On our ride out from East Vancouver west to Kitsilano.

Now skip ahead to today, where nearly each and every day we are out enjoying all the outdoor activity the city has to offer. Last month, I spent two straight weeks cycling the nine kilometres there and back from our home in East Vancouver to Kitsilano pool with my children for their swimming lessons. It was at this point that it dawned on me that the idea of a gym membership seems crazy - the city is, in fact, our gym. 

This handsome man stays fit and healthy simply by sitting on a saddle and going for a ride to work each day.

Take Chris, for example, who rides the approximately six kilometre commute to work nearly every day on his simple, upright bicycle. He doesn't do it to work up a sweat, or push and train his body, preferring a slow, civilized pace. Even still, he's probably in the best physical shape he's been in his life, and is so much happier than when he was commuting the forty-five minutes to an hour in a car to work each day. At a recent social gathering, he actually had a couple friends he hadn't seen in a while ask if he'd been working out, because he looked very fit. It took him aback, and he admitted all it took was riding his bike to work each day - and perhaps some wholesome cooking from yours truly.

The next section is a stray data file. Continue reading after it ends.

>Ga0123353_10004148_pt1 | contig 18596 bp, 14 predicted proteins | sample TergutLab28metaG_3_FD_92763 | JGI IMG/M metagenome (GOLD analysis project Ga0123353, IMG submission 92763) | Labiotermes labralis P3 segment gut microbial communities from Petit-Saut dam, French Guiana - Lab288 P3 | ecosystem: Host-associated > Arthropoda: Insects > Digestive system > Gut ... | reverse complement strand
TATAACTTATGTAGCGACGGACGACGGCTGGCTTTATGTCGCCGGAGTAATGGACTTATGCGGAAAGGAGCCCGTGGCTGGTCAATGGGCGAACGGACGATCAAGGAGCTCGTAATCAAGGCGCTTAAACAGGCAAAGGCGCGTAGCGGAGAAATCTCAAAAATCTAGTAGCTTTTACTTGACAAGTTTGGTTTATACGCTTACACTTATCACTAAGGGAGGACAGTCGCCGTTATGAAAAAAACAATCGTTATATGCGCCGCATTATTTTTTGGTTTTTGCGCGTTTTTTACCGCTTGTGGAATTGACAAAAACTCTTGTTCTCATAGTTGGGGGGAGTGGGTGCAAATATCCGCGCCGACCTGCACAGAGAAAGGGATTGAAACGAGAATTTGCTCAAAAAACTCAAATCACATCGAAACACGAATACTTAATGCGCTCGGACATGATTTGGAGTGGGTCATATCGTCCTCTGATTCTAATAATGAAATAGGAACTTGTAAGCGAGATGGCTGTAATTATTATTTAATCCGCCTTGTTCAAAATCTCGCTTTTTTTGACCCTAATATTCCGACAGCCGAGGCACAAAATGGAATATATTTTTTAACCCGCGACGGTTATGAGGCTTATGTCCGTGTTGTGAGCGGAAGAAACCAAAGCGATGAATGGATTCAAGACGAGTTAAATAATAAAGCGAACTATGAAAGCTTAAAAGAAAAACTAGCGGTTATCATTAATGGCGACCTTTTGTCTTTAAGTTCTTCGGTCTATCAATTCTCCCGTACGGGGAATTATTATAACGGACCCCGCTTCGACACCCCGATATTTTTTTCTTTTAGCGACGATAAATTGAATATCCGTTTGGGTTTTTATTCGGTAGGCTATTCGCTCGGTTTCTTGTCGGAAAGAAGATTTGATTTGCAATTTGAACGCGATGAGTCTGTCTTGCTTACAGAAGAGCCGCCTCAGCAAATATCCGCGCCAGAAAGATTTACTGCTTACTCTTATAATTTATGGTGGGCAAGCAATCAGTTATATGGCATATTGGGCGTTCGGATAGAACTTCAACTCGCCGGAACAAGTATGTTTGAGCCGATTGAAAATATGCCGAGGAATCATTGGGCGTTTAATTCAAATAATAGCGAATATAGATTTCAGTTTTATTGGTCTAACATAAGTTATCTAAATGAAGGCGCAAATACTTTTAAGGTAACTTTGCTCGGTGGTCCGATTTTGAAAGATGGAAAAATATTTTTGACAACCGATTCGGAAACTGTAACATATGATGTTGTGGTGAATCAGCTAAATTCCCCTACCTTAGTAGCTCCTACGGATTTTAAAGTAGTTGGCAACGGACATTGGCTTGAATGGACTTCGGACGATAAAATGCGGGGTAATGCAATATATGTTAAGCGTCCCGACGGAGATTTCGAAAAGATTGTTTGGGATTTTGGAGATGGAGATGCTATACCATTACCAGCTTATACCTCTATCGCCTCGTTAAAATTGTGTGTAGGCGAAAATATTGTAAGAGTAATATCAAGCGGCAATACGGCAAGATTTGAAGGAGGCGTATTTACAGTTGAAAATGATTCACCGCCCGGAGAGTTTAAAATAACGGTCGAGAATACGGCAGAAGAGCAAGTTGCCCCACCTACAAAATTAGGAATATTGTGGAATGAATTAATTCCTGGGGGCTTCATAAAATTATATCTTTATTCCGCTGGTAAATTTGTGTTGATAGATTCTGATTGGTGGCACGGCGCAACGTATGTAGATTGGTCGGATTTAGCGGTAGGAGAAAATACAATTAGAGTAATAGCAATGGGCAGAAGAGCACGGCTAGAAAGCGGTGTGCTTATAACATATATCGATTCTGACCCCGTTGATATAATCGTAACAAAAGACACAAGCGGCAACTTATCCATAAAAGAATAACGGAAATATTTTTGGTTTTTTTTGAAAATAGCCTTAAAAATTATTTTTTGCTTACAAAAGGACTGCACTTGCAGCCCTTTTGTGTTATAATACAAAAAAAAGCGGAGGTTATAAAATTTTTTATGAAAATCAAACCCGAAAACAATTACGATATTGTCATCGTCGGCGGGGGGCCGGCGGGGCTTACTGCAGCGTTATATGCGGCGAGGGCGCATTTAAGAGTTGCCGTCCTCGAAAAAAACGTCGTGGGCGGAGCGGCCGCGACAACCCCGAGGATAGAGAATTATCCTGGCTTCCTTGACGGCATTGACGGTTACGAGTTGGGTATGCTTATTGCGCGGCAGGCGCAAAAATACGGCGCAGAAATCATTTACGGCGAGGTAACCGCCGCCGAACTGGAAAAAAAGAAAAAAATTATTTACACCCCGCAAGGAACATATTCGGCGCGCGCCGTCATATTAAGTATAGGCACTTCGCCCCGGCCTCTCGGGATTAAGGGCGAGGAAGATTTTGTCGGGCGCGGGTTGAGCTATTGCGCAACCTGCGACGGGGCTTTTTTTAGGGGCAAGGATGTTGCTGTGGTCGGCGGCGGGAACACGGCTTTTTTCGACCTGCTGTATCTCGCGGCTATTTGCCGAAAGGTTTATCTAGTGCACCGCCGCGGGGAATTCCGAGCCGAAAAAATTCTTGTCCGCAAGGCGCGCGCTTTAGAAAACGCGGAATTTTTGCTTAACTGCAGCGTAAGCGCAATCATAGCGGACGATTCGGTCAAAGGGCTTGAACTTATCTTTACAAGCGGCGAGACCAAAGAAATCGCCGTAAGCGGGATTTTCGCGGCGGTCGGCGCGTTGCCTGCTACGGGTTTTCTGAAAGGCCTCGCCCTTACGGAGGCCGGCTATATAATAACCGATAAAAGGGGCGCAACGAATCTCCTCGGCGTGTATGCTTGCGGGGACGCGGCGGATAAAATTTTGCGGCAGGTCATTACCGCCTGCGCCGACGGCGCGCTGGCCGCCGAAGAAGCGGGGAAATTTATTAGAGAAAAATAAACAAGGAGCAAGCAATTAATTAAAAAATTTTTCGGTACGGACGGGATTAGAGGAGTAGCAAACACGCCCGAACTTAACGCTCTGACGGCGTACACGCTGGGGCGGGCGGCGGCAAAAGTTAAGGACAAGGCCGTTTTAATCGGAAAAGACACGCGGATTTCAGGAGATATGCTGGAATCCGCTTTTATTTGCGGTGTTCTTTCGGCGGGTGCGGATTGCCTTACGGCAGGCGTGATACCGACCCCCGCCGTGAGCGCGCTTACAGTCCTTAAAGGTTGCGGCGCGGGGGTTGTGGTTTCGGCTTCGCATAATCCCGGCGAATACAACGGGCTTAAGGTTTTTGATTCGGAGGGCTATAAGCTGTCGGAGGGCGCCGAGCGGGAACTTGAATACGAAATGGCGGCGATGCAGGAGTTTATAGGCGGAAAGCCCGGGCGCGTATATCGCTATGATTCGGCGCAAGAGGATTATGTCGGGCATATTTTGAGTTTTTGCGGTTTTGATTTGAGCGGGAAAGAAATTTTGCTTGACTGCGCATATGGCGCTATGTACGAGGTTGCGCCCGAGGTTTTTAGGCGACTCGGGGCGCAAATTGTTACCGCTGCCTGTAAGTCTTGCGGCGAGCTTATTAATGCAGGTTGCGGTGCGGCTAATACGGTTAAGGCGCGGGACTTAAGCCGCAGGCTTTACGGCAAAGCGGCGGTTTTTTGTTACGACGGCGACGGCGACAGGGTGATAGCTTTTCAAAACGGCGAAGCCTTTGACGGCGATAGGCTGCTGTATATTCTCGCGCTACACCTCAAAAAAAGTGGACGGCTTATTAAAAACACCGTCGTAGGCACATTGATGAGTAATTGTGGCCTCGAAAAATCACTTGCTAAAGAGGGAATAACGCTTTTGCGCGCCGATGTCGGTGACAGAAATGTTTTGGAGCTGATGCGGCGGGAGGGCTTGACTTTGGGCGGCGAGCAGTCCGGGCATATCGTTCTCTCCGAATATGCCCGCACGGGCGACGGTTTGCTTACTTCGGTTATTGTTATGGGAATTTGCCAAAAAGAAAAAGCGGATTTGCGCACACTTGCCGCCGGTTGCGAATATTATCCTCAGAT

Our children even get to enjoy simple pleasures like the City Studio's Keys to the Streets being exposed to the wonders of self-propelled travel.

For myself, as a busy working mom, I simply don't have enough hours in the day to dedicate to going to a gym for a workout. As such, riding my bicycle to work as often as possible, as well as walking or riding with my kids to school and their various programs, provides me the ability to keep active amongst all the chaos, and stay healthy. 

The local Pirate Adventure boat before setting sail on open seas, a sight that excites our children every time.

 

 

That being said, it is when we truly have downtime as a family that I notice how much physical activity the city provides. On those days when I was riding with the kids to the swimming pool, all three of us were essentially completing two thirds of a triathlon - the kids with their lessons and myself, swimming lengths. It was so easy to forget that we were getting a workout while we took a sunny ride along the water and then swam in an outdoor pool with the ocean and mountains as our backdrop. Travelling to the lessons wasn't a chore, it was an adventure - complete with a little entertainment from some local pirates.